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12:27 am - Friday, Sept. 24, 2004
\"Buddhism Without Beliefs\"

"Buddhism Without Beliefs"

Over the past couple weeks, I've been making my way, very slowly, through Buddhism Without Beliefs.

While I felt I "got" why I should meditate on the "transitory nature of existence", and could certainly see how anguish is created by "a craving for life to be other than what it is", the further I've gotten into this slim volume, the less I understand.

But what I do understand, the 10% that's managed to cut through the fog in my brain, is pretty appealing; No magic elixers, no giant "father figure in the sky", just a way to try and see more clearly what's in front of you.

Reading this book has made me think from time to time about Before Sunset...

At one point in the movie, the two characters are talking about the buddhist tenet (Is it one of the "Four Noble Truths"?) that "suffering is caused by desire" (Or "anguish is caused by a craving for life to be other than what it is", to use the terminology of Buddhism Without Beliefs).

They have the same debate I've had with myself when considering the idea that "suffering is caused by desire"–It makes complete sense to me, but I have a hard time imagining not "desiring" anything, and am not sure I'd want to, even if it were possible.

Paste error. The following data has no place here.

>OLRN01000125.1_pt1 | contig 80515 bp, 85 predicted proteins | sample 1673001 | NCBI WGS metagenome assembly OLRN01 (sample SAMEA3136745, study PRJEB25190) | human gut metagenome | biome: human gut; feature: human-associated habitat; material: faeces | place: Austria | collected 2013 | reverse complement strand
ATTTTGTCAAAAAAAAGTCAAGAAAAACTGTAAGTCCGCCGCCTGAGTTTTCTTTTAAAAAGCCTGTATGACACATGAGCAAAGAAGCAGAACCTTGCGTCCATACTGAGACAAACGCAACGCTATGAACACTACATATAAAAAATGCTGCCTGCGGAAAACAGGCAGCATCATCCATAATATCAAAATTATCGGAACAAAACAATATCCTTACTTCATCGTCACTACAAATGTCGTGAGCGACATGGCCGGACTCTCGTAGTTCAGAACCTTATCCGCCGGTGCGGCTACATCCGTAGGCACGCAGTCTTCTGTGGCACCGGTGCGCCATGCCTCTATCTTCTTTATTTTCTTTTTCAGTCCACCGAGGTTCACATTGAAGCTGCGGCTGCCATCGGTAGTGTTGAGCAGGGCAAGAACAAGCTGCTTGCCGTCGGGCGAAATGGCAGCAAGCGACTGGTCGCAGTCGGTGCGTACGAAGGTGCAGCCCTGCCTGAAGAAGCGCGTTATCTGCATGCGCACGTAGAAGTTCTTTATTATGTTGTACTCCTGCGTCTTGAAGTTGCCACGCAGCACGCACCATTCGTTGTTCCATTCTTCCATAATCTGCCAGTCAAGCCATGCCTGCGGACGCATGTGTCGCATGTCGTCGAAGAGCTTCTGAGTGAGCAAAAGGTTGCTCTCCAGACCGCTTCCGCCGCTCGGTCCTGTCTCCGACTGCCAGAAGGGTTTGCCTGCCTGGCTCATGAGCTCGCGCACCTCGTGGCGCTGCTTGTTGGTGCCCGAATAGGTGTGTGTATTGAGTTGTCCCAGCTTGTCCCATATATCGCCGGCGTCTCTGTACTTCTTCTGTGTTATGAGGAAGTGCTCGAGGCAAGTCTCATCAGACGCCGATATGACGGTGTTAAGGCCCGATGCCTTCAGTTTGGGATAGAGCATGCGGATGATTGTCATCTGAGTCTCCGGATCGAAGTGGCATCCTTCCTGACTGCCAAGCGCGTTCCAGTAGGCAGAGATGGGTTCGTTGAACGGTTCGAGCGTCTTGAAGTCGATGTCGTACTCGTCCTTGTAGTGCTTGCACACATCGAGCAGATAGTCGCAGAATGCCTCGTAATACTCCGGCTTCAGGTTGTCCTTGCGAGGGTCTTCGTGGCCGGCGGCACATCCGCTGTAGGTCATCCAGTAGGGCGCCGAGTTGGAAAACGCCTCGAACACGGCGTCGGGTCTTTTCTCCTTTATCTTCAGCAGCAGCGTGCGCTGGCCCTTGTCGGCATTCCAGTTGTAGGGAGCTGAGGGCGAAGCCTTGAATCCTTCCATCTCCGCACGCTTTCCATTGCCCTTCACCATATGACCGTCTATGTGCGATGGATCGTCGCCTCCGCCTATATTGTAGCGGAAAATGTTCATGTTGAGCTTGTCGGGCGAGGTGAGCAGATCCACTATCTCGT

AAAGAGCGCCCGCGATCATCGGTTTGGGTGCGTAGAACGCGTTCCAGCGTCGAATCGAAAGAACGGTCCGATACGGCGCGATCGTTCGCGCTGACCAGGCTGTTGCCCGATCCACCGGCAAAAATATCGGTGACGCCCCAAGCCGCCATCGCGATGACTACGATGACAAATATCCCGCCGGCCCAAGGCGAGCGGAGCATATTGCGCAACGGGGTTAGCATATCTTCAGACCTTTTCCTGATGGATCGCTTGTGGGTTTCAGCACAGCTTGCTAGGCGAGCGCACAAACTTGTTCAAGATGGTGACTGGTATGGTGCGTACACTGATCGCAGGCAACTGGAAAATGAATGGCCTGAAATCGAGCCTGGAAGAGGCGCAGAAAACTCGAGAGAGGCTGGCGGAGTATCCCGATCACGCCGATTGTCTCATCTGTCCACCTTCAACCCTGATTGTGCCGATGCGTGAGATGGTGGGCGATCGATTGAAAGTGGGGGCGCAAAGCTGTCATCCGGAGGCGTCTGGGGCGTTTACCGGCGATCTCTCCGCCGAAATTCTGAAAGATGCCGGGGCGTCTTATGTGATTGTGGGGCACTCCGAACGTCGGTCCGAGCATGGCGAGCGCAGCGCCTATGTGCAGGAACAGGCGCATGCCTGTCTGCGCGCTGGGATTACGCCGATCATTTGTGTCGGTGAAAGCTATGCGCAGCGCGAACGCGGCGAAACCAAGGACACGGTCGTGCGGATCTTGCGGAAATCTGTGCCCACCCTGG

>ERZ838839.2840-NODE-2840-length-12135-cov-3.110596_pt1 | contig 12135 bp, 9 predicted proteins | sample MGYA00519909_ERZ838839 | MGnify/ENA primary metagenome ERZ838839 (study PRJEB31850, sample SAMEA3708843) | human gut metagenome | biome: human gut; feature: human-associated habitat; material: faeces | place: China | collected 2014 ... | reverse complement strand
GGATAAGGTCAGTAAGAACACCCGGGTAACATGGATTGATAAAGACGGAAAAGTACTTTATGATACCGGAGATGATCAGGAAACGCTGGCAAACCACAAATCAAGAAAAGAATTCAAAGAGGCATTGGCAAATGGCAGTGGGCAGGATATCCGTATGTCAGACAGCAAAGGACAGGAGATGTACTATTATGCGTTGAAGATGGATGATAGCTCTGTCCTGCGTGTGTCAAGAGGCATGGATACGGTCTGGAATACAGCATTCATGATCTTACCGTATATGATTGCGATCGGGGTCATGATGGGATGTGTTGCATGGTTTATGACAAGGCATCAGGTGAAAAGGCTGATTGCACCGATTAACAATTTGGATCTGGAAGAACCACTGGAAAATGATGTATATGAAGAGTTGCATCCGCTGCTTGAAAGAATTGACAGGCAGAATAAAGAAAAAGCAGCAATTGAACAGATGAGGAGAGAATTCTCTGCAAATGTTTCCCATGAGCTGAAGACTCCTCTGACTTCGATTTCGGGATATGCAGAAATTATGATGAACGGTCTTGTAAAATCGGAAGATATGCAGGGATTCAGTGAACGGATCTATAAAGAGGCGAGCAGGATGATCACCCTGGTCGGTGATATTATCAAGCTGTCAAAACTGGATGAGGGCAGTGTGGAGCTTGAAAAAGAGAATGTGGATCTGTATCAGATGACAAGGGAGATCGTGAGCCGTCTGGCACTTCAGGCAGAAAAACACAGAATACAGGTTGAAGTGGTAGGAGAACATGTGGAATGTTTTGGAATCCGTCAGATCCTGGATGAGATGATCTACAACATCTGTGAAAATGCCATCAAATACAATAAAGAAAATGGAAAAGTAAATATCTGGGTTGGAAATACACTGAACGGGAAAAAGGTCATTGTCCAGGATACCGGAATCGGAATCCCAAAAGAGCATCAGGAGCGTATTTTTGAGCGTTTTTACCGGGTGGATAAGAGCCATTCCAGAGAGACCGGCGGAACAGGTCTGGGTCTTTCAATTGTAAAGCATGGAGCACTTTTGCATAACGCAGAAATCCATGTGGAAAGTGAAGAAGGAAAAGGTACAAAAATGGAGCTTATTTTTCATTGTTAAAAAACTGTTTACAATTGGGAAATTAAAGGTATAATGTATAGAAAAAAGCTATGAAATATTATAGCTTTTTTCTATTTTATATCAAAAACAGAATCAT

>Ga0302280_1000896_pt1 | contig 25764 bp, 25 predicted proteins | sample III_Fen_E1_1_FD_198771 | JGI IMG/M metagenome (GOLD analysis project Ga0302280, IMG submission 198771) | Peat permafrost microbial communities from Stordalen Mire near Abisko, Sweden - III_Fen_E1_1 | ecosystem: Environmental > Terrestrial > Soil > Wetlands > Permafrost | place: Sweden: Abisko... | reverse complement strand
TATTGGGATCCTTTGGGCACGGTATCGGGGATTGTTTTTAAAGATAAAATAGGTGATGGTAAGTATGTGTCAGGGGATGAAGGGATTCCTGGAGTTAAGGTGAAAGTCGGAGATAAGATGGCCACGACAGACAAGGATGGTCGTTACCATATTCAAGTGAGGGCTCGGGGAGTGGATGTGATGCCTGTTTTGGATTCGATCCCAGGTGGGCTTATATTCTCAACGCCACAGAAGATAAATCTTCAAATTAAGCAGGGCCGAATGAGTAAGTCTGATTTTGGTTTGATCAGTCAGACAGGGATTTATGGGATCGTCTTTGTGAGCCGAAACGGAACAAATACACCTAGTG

Then the Ethan Hawke character suggests that perhaps it's not "desire" that's the problem, but a sense of "entitlement" that accompanies "desire".

I thought that was an interesting idea–It doesn't seem possible to ever completely eliminate "desire", but could you eliminate the idea that just because you want something, you're entitled to have it?

I think a big part of the book's appeal to me is that it seems, in large part, to do with choosing to see things differently. You can choose to see yourself as "separate", or to see yourself as being "connected". You can choose to see yourself as "finished" or to see yourself as "an ongoing process". You can choose to spend your time defending your ego, or you can choose...not to.

The book's made me realize, once again, that I'm pretty much the source of all my problems at this point. My desire, my fear, my defensiveness–There's really no one keeping me down but me and my outmoded thoughts.

Like I said, there's a lot that I'm not going to even pretend that I "get". I don't really understand about "embracing emptiness", for example. But for a book that's only 115 pages long, it's giving me a lot to chew on.

I may have found an agnosticism I can actually live with...


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